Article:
Blasting also was an issue, as far as vibrations and air noise for the surrounding homes and businesses.

General contractor Blalock Building Company of Trussville is responsible for the work being performed at Cahaba, along with Edmonds Engineering. Dan Blackman, CEO, Edmonds Engineering, said his team is still working on the project and will continue until construction is substantially complete.

“The biggest challenge was putting new MEP systems into a building that was a mix of new and existing, with the front existing portion of the building being over 80 years old. The work required detailing site surveys of all systems, drawing all existing and new MEP plans, accurately showing what was to remain and what was to be removed and coordinating all the systems with the existing building and the new building and all trades.”

Edmonds Engineering also provided the fire protection design.

“The fire protection system is an automatic wet system compliant with NFPA 13. The challenge is the existing building conditions. The second level and basement level use changed to attic and crawl space due to existing conditions and code requirements. The attic of the existing building is wood construction requiring fire suppression for code compliance. The attic of the existing non-combustible space does not require fire suppression.

Said Blackman, “The original basement will be an unoccupied, non-combustible crawl space with limited access which will not require fire suppression. The fire system consists of two zones serving a main level with attic. The automatic fire suppression system is served from the city water supply with adequate pressure to not require a fire pump.”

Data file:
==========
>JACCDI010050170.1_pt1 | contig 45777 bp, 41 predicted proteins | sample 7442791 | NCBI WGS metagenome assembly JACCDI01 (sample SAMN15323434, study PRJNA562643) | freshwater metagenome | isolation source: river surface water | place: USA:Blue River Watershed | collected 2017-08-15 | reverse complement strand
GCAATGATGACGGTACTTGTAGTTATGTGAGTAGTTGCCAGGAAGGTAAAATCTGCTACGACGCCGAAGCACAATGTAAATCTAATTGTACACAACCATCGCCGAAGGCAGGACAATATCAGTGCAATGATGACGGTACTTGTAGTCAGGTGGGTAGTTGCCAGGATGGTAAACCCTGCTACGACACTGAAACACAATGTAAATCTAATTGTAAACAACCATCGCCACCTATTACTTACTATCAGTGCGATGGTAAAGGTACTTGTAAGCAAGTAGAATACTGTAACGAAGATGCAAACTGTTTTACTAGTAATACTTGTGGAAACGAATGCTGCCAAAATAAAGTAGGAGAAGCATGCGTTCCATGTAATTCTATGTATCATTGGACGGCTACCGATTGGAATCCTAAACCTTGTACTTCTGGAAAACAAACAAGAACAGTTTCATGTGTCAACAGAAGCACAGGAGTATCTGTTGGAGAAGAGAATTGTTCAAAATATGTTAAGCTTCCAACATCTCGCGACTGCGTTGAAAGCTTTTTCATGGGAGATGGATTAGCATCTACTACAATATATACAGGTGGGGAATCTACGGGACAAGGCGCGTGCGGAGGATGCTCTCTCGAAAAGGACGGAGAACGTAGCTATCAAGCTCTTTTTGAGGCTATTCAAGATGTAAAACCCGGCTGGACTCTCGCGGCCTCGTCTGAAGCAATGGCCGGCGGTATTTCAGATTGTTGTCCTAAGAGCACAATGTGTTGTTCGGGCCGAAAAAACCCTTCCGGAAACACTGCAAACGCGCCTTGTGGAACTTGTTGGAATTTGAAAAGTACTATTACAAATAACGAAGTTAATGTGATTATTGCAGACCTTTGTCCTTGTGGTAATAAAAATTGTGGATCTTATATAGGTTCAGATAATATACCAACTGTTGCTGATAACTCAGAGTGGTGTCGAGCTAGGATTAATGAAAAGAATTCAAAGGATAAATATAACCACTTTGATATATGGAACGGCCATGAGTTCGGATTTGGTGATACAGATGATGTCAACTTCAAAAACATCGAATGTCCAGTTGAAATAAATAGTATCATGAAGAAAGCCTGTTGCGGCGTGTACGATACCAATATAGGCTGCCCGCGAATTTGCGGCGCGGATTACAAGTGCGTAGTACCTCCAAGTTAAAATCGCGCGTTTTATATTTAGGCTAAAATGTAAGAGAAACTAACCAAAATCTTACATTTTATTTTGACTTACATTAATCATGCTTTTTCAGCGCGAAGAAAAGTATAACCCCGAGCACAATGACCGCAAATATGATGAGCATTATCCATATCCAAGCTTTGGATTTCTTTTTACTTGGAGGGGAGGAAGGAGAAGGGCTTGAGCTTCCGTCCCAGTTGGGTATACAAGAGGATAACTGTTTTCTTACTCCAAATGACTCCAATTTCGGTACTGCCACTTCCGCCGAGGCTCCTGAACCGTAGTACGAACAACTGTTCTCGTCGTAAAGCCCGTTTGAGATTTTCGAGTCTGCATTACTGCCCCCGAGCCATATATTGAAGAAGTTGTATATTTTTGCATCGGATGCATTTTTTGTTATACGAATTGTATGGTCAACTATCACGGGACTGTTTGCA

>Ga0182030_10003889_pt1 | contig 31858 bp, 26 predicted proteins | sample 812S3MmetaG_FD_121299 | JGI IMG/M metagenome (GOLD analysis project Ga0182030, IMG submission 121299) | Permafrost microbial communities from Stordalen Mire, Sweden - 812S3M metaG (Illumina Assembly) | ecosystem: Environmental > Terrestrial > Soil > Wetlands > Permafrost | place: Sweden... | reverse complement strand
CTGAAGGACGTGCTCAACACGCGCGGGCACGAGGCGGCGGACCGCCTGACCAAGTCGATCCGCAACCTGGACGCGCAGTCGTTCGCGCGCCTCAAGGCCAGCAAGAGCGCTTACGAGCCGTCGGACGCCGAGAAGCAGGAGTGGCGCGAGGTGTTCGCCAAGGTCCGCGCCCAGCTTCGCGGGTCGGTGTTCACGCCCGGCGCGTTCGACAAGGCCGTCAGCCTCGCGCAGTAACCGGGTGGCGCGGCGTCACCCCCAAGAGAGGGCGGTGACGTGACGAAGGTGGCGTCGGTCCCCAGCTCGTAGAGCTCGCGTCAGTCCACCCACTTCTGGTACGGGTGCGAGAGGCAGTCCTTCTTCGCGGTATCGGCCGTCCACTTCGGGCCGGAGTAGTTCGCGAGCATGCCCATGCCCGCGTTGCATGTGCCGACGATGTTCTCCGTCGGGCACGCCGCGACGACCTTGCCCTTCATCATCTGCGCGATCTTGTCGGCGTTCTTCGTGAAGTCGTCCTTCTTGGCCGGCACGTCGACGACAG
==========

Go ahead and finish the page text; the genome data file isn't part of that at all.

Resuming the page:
Blackman said working on an older structure undergoing renovation brings numerous challenges, including limited space for routing MEP services above the ceiling and routing services around a building that was not designed to accommodate new services.

“Routing services around historic structures can be difficult if you’re trying to preserve interior portions of the building. Also, locating equipment outdoors is challenging, as you don’t want to detract from the building’s appearance.”

The school’s mechanical system is a four-pipe chilled and hot water system with air cooled chillers, high efficiency condensing boilers and energy recovery units to recover energy from the building exhaust air. The system is controlled by a state-of-the-art building management control system, programmed for energy efficient operation. The plumbing system contains a water softener designed to extend the service life of building equipment. High efficiency water heaters provide domestic hot water to occupants and the kitchen.